Farmers and solar: agriculture's sunny future

Farmers and solar: agriculture’s sunny future

I became interested in community engagement programs based around environmental behaviours after studying Environmental Science and Sustainable Development at university. I first worked for government in WA, then moved to the UK and worked for Transport for London on their pioneering cycle hire scheme, and then on the London 2012 Olympics, which was fantastic.

But my partner, who I had met in Perth, grew up on a farm in NSW’s central west. We decided to come back so he could manage the family farm and we could raise a child here.

Yes, it was a big change moving from London to Narromine.

At the time, 11 years ago, I knew very little about farming or agriculture. But I soon realised there was a strong interest from farmers wanting to understand how renewables could help cut their costs, particularly technology like solar irrigation. I ran a couple of workshops when it was all still theoretical, and we got 50 to 60 farmers attending – which was pretty amazing, as it can be quite hard to get farmers to give up a day’s work.

There was a strong interest from farmers wanting to understand how renewables could help cut their costs.

Then we organised a field trip to a property where the farmer had put in a 100-kilowatt solar-diesel irrigation pump. About 100 people attended and it was great to see the change in such a short period from theoretical to demonstration site.

My partner and I were as impressed as anyone, and we ended up putting in the country’s largest off-grid solar-diesel irrigation pump on our farm, back in 2018. With the price of solar dropping significantly, the business case was strong, and it promised to be a massive step forward for irrigated agriculture.

It had a five-year payback and saved about 180,000 litres of diesel for the pumping that we do every summer irrigating our crops, cutting 500 tonnes of CO2 from the atmosphere every year. There’s been quite a lot of excitement in our project.

Though there have been some wrinkles. The first year went really well, but we’ve started having issues with the blending of solar and diesel at the scale that we’re doing it. But that’s okay – we’re early adopters, and we’re taking those early risks. We still don’t quite have a solution, but it’s these lessons that are really important to progress the rest of the industry, so others can learn from us.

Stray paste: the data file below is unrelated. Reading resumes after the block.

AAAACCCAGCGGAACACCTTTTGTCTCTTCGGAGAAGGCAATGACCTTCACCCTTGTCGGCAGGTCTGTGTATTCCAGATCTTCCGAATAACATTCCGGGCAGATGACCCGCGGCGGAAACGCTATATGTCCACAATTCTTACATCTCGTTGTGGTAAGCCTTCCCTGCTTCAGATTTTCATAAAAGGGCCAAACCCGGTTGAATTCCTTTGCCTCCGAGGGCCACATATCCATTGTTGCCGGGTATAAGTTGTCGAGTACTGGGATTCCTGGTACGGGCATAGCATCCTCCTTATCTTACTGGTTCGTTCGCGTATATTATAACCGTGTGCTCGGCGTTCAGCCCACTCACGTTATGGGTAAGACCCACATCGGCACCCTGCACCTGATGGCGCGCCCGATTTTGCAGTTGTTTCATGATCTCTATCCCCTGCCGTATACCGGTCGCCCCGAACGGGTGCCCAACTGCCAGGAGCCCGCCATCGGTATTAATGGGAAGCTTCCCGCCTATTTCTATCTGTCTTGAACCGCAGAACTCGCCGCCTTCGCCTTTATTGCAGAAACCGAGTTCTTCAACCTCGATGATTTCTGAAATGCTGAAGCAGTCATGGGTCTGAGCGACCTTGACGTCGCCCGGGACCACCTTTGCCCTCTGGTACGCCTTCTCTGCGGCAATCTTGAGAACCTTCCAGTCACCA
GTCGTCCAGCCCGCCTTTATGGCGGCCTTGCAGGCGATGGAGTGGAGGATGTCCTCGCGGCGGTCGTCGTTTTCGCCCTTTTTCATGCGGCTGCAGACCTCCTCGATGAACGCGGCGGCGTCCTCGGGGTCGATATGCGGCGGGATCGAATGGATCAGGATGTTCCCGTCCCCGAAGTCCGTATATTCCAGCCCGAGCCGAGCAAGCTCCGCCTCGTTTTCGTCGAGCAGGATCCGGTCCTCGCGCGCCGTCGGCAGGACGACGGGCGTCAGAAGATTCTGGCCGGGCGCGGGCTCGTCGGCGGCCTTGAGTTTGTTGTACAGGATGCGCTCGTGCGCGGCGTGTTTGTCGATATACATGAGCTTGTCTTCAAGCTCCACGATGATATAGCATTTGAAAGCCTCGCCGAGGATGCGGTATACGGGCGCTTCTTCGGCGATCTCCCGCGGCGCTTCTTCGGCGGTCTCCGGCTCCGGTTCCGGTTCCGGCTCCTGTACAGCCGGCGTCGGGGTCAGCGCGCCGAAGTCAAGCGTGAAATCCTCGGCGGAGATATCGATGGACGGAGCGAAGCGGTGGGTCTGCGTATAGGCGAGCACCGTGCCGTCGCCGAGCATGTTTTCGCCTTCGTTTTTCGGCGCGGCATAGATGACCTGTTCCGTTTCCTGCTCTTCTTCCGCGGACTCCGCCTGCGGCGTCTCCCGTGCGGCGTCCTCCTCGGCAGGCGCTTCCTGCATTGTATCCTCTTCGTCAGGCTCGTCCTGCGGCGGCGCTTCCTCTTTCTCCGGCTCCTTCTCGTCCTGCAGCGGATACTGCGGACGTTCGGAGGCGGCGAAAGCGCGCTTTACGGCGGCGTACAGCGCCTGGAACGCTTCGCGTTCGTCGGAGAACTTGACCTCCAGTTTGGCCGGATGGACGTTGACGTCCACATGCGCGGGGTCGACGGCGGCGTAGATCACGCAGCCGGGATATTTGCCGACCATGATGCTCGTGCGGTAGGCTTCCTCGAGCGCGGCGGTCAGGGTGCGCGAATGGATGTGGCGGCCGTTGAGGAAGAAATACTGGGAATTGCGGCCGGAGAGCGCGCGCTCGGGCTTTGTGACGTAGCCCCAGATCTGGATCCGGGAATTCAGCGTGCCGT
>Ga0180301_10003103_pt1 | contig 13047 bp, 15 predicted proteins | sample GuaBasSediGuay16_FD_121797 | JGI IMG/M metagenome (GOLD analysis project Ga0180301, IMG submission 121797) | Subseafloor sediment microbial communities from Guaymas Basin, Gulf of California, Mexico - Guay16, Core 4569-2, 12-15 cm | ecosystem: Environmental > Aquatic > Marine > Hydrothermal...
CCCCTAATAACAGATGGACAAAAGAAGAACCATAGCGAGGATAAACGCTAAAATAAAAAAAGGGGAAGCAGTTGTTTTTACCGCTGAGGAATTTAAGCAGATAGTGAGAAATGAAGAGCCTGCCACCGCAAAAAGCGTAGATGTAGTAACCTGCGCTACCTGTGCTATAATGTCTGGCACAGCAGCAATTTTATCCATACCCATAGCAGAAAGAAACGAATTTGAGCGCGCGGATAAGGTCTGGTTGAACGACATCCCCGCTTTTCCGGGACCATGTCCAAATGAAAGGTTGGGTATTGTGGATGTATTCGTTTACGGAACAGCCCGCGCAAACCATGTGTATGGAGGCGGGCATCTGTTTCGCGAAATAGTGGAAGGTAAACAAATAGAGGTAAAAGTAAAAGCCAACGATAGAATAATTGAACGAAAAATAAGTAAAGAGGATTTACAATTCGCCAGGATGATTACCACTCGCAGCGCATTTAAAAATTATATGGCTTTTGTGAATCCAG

We’re early adopters, and we’re taking those early risks.

The level of interest prompted me to found the National Renewables in Agriculture Conference, which we first held in Wagga Wagga in 2019 so that we could share our story with other farmers. We got a great range of farmers to attend, along with all the peak bodies, plus government and industry reps. These have become annual events – the next one is coming up in June in Dubbo. Ross Garnaut will be our keynote speaker, we’ve got some really interesting farmers doing some great things, and some experts talking about what’s on the horizon for farming.

The “next big thing” is this country’s large-scale energy transition to renewables, and the farmers’ role in that transition. Could they be hosting more small-scale renewables and putting into the grid locally, or selling to the neighbours? All these types of questions will be asked and answered at the conference.

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We will also tour a solar farm on the edge of Dubbo that grazes sheep under solar panels. This practice is termed agrivoltaics, and it’s something I’m really passionate about – the combination of agriculture with energy generation on the same land. It’s a real win-win.

Climate change is making it harder to farm, so it’s important that where solar is installed on a large scale, which is generally on agricultural land, that we continue to farm that land if we are to keep producing food for the world.

The “next big thing” is this country’s large-scale energy transition to renewables, and the farmers’ role in that transition.

At the moment, there are massive solar and wind developers rolling out projects around the country. We definitely need these projects to make up for the coal-fired power stations that are retiring over the next 10 to 15 years, but I can see a bigger role for farmers if they’re able to be supported to put in smaller systems – maybe five megawatts, which might need 10 hectares of land.

They could put agrivoltaics over their crops – transparent solar panels now allow light to penetrate to the crops, and partial shade can be a positive thing. You’re protecting your crops from frost and from heat, and there’s usually higher soil moisture because of the shade they provide, which means less water needed for irrigation. And, of course, they’re generating energy.

There’s lots of different models that can be used, but that power exporting to the grid could then be sold locally to communities or become part of the national energy market.

Climate change is making it harder to farm, so it’s important that we continue to farm that land when solar is installed.

Agrivoltaics is something that we can definitely progress more in Australia. It can be combined with crops like green leafy veg or horticultural crops like berries, tomatoes, basil and potatoes. Countries like Germany and Japan are quite advanced in combining energy and food production in this way, because they’ve had to.

There’s another important advantage. By using that land productively, it increases the social licence for the large-scale developments that are being rolled out, because people can see that land is still being used for agriculture.

There are lots of exciting ways it can work. By integrating our thinking more around food and energy, we can definitely do things better.

As told to Graem Sims for Cosmos Weekly.

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